This is that novel account which the Egyptian Apion gives us concerning the Jews' departure out of Egypt, and is no better than a contrivance of his own. But why should we wonder at the lies he tells about our forefathers, when he affirms them to be of Egyptian original, when he lies also about himself? for although he was born at Oasis in Egypt, he pretends to be, as a man may say, the top man of all the Egyptians; yet does he forswear his real country and progenitors, and by falsely pretendinEgypt, he pretends to be, as a man may say, the top man of all the Egyptians; yet does he forswear his real country and progenitors, and by falsely pretending to be born at Alexandria, cannot deny the The burial-place for dead bodies, as I suppose. pravity of his family; for you see how justly he calls those Egyptians whom he hates, and endeavors to reproach; for had he not deemed Egyptians to be a name of great reproach, he would not have avoided the name of an Egyptian himself; as we know that those who brag of their own countries value themselves upon the denomination they acquire thereby, and reprove such as unjustly lay claim thereto. As for t
Flavius Josephus, Against Apion (ed. William Whiston, A.M.), BOOK II, section 287 (search)
ation of disguising the truth. And now I think I have sufficiently completed what I proposed in writing these books. For whereas our accusers have pretended that our nation are a people of very late original, I have demonstrated that they are exceeding ancient; for I have produced as witnesses thereto many ancient writers, who have made mention of us in their books, while they had said that no such writer had so done. Moreover, they had said that we were sprung from the Egyptians, while I have proved that we came from another country into Egypt: while they had told lies of us, as if we were expelled thence on account of diseases on our bodies, it has appeared, on the contrary, that we returned to our country by our own choice, and with sound and strong bodies. Those accusers reproached our legislator as a vile fellow; whereas God in old time bare witness to his virtuous conduct; and since that testimony of God, time itself hath been discovered to have borne witness to the same thing.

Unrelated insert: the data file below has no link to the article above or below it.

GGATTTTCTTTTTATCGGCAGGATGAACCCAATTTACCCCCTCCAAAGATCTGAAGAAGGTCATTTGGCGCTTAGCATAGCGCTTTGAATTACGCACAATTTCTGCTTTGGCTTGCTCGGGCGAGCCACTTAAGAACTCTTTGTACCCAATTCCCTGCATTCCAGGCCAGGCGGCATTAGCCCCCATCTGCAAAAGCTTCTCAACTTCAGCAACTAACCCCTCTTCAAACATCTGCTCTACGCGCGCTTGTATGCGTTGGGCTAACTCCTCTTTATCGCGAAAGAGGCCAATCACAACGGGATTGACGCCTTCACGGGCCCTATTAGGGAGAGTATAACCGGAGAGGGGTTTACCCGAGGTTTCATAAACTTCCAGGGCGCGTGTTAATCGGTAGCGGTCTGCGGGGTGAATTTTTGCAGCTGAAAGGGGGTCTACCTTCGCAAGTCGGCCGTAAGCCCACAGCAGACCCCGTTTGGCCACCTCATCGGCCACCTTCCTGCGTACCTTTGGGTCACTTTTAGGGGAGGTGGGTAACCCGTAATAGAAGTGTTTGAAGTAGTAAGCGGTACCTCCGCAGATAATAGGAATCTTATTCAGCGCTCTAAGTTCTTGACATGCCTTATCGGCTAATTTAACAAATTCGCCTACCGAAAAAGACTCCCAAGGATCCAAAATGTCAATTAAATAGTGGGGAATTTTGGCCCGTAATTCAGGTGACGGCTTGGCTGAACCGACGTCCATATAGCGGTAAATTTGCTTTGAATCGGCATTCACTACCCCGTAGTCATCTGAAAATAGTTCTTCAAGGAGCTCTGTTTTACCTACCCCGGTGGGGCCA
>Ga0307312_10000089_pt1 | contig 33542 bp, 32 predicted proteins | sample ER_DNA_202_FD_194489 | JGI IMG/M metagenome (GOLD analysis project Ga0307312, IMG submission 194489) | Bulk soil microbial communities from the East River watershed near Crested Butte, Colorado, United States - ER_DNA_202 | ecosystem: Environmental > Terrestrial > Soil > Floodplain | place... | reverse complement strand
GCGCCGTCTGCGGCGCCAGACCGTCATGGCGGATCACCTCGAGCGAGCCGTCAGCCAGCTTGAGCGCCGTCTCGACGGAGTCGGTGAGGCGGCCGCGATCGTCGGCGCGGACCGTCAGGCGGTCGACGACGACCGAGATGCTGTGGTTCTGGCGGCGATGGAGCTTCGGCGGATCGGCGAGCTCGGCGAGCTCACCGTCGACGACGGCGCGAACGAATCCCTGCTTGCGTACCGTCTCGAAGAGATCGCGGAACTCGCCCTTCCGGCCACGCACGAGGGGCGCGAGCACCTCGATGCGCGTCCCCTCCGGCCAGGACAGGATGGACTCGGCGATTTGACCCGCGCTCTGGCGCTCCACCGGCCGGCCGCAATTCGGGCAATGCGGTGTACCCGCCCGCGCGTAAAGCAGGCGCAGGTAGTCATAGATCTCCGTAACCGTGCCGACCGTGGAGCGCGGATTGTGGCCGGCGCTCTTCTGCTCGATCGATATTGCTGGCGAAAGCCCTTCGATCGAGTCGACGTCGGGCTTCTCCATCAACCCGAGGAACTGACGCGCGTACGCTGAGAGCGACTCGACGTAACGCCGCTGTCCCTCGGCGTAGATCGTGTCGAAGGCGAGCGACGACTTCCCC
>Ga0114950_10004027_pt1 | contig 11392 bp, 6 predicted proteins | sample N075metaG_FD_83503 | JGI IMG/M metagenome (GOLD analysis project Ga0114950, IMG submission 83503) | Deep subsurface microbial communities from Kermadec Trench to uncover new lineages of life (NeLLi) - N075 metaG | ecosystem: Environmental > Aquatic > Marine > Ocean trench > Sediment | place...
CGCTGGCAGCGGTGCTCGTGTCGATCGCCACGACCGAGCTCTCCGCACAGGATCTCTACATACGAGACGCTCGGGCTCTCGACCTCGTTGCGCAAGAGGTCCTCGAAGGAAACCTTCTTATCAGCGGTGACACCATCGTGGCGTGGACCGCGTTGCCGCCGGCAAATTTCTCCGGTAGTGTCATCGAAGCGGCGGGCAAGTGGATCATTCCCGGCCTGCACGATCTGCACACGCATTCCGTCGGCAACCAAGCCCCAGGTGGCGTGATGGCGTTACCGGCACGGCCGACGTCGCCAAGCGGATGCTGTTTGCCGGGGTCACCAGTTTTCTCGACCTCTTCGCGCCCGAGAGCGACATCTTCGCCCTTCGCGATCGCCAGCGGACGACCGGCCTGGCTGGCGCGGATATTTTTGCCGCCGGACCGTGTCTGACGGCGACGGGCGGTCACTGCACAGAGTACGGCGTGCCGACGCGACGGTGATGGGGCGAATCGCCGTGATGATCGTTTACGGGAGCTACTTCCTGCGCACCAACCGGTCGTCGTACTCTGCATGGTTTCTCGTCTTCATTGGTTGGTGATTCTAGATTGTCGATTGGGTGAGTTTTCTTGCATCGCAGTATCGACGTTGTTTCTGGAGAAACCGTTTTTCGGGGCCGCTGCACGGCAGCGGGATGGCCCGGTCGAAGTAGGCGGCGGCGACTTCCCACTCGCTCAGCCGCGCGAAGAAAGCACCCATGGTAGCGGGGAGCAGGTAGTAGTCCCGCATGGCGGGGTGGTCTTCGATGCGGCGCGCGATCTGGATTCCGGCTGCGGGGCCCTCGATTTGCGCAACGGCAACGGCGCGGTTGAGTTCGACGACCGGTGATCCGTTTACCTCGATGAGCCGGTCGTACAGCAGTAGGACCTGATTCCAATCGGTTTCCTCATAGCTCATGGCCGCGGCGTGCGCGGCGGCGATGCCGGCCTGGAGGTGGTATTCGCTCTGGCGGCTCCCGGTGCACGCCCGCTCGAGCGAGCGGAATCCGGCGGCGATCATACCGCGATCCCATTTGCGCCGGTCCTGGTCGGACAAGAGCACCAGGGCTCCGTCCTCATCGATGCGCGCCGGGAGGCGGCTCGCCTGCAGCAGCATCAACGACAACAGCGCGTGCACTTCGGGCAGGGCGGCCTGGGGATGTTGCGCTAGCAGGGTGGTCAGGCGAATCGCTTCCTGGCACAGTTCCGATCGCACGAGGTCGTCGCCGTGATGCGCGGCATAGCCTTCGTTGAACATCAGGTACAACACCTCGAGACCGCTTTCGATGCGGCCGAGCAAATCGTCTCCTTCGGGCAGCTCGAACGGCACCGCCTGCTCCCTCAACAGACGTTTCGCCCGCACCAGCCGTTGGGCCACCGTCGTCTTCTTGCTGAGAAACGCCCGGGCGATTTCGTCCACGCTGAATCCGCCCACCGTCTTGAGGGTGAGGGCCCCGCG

Flavius Josephus, Against Apion (ed. William Whiston, A.M.), BOOK I, section 288 (search)
is in his sleep, and blamed him that her temple had been demolished in the war. But that Phritiphantes, the sacred scribe, said to him, that in case he would purge Egypt of the men that had pollutions upon them, he should be no longer troubled. with such frightful apparitions. That Amenophis accordingly chose out two hundred and fi that these two came to Pelusium, and lighted upon three hundred and eighty thousand that had been left there by Amenophis, he not being willing to carry them into Egypt; that these scribes made a league of friendship with them, and made with them an expedition against Egypt: that Amenophis could not sustain their attacks, but fledEgypt: that Amenophis could not sustain their attacks, but fled into Ethiopia, and left his wife with child behind him, who lay concealed in certain caverns, and there brought forth a son, whose name was Messene, and who, when he was grown up to man's estate, pursued the Jews into Syria, being about two hundred thousand, and then received his father Amenophis out of Ethiopia."
Flavius Josephus, Against Apion (ed. William Whiston, A.M.), BOOK I, section 293 (search)